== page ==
Google has been forced by Europe’s “Right to Be Forgotten” law to remove an article about an artist named Dan Roach from its search results. The article ran in the U.K.’s Worcester News in 2009, and unlike many of the articles memory-holed by the law, was positive.

Roach objected to the piece, however, because it showed work that “bears little resemblance to the paintings I’m now making,” he told the News. He added: “The decision to ask for the link to be removed from Google was based on no more than a wish to highlight my new work, rather than the old.”

The new Worcester News article helpfully reproduces the photo from the 2009 article.

The ruling has caused the search giant to vanish articles subjects find objectionable: The Guardian, for instance, lost links to articles about Dougie McDonald, a Scottish soccer referee who retired after a report said he lied about why he reversed a penalty.… Read more

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FT, Guardian announce print redesigns

Capital | The Guardian

The Financial Times will offer a “simplification” of its print design on Monday, Tom McGeveran reports. The new design “enables us to shift our focus more into digital platforms and strike the right balance in our digital first newsroom,” FT Editor Lionel Barber says in a memo to staff.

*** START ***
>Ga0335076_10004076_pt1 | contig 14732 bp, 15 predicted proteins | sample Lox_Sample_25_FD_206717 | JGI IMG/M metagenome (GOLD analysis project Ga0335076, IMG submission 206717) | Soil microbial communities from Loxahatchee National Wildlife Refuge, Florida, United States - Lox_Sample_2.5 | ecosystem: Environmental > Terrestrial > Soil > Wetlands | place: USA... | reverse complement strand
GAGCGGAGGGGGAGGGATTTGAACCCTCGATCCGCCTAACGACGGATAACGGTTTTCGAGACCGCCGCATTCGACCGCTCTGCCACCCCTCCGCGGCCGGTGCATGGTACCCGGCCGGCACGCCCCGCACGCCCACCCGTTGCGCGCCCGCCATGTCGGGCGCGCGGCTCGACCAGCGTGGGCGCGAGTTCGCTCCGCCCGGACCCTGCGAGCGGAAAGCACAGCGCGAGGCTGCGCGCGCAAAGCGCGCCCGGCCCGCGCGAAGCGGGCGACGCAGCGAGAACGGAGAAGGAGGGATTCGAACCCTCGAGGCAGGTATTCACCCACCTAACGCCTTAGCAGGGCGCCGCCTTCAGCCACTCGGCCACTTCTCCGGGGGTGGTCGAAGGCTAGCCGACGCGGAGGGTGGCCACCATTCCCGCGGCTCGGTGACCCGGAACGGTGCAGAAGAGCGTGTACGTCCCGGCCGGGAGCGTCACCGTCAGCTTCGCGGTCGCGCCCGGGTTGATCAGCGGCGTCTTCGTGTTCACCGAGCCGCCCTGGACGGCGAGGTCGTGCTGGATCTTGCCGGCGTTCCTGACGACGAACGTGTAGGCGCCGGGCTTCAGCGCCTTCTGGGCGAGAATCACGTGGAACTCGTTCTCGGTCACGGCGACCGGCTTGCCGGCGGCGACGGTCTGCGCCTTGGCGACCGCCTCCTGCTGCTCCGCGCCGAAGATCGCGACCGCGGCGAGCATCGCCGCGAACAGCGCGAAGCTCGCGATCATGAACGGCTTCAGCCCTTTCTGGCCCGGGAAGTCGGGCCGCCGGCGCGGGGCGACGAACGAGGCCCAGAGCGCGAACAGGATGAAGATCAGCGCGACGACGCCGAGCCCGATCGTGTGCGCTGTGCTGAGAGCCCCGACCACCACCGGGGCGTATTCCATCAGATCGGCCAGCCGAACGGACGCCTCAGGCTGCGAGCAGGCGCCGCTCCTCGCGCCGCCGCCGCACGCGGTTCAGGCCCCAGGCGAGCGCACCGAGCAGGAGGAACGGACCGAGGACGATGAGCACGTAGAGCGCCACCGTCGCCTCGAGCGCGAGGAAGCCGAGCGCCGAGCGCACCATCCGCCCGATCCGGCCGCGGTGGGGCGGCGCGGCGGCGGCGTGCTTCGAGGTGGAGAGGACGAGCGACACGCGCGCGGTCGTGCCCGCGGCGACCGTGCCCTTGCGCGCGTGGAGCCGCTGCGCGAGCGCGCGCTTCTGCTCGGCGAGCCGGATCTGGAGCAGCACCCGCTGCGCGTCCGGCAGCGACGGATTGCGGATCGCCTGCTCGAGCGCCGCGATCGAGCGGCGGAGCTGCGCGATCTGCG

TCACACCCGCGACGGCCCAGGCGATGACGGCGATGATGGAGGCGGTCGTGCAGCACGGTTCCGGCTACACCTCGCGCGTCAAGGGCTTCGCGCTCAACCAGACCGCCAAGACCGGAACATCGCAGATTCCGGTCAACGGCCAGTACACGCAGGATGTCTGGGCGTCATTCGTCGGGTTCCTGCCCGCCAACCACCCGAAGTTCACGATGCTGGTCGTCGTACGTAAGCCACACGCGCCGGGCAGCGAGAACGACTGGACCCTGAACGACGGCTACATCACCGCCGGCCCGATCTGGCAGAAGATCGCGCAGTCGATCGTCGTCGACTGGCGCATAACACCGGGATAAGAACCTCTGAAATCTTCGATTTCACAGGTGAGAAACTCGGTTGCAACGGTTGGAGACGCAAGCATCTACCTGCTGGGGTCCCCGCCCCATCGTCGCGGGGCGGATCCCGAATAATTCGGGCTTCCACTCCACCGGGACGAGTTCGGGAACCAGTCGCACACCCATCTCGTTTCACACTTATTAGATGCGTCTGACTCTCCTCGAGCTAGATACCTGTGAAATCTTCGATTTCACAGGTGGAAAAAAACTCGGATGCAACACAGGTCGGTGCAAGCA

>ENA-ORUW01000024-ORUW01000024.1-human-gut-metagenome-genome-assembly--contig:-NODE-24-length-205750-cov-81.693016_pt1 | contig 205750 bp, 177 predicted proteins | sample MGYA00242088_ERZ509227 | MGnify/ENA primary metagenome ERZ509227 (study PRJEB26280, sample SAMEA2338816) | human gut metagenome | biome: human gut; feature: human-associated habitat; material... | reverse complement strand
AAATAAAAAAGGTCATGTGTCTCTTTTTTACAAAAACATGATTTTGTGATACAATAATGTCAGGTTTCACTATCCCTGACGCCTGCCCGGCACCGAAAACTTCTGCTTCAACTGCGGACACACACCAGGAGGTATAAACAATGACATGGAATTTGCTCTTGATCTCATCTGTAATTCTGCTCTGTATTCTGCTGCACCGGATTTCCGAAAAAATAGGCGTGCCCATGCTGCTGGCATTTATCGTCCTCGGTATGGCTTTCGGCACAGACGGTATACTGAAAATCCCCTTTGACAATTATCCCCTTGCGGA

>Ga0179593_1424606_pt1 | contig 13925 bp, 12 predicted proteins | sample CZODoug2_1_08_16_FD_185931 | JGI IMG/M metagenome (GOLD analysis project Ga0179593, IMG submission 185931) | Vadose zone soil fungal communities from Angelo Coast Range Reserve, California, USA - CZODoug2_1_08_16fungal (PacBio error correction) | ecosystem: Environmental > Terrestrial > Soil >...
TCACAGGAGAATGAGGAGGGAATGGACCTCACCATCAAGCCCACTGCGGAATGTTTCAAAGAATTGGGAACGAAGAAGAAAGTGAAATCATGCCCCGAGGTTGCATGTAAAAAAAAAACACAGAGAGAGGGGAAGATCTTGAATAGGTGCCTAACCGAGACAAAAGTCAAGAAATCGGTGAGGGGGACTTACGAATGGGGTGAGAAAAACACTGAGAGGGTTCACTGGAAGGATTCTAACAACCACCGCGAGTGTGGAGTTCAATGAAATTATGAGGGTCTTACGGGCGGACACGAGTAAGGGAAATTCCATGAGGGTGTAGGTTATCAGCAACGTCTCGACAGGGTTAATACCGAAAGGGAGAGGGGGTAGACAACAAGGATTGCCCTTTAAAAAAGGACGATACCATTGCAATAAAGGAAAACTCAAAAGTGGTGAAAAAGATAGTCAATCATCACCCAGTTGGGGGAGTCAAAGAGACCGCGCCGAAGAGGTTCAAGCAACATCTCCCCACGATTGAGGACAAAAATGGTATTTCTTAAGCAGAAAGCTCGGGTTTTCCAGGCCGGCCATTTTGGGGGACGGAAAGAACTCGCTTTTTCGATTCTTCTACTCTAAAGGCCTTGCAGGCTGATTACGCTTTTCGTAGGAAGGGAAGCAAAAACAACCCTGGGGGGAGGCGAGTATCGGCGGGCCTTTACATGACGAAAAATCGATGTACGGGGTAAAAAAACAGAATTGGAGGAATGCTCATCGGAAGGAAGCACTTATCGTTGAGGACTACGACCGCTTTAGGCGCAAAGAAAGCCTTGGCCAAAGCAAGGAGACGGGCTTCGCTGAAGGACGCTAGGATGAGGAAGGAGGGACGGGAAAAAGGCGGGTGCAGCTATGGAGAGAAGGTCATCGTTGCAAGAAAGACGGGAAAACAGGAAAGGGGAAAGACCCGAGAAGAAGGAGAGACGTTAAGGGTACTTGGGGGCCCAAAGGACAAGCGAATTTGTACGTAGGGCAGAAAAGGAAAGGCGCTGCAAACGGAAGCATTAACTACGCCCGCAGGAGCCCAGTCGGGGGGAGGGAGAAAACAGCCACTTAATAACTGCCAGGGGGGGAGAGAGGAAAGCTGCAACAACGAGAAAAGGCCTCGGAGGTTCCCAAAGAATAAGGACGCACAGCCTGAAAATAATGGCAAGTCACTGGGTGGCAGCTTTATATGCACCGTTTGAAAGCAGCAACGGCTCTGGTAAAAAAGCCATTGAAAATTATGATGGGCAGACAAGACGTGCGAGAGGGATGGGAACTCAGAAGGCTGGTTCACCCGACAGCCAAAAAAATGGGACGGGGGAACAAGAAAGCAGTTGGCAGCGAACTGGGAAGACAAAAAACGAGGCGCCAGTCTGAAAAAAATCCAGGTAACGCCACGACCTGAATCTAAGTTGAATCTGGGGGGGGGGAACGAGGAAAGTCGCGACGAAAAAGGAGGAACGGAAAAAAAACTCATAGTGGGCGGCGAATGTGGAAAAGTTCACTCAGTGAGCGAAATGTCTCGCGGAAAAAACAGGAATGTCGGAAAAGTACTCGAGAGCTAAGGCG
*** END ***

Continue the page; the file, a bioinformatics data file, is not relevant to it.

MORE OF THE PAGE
McGeveran predicts “a newspaper more suited to the presentation of longer, more analytical and more visually focused articles than the almost intentionally stodgy, old-fashioned format of the paper has previously allowed.” He continues:

On a cellular level it’s an editorial position being taken up much more frequently these days at the desk level of broadsheets, who are finding slaving away to create hard-to-report articles that everyone has read online by the time the newspaper truck arrives at the newsstand increasingly unsatisfying, and are starting to think of print as a home for stories and approaches that are unlikely to be replicated by the competition and discretionary enough to be held for late-night or morning publication.

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foley-2

James Foley family’s new fund will ‘honor what he stood for’

Good morning. We’re nearly there. Here are 10 media stories, plus a fact that made me sigh and quietly review my life choices: The Notorious B.I.G.’s “Ready to Die” came out 20 years ago Saturday.

  1. Foley, Tice parents speak: “I really feel that our country let Jim down,” James Foley‘s mother Diane Foley tells Anderson Cooper. She says her son “was sacrificed because of just a lack of coordination, lack of communication, lack of prioritization.” (CNN) | Earlier this week, Austin Tice‘s parents told Clarissa Ward, “If an American citizen is held hostage overseas, you are discouraged and disparaged if you even consider paying a reward for a precious human child, because you don’t know where that reward money’s gonna go.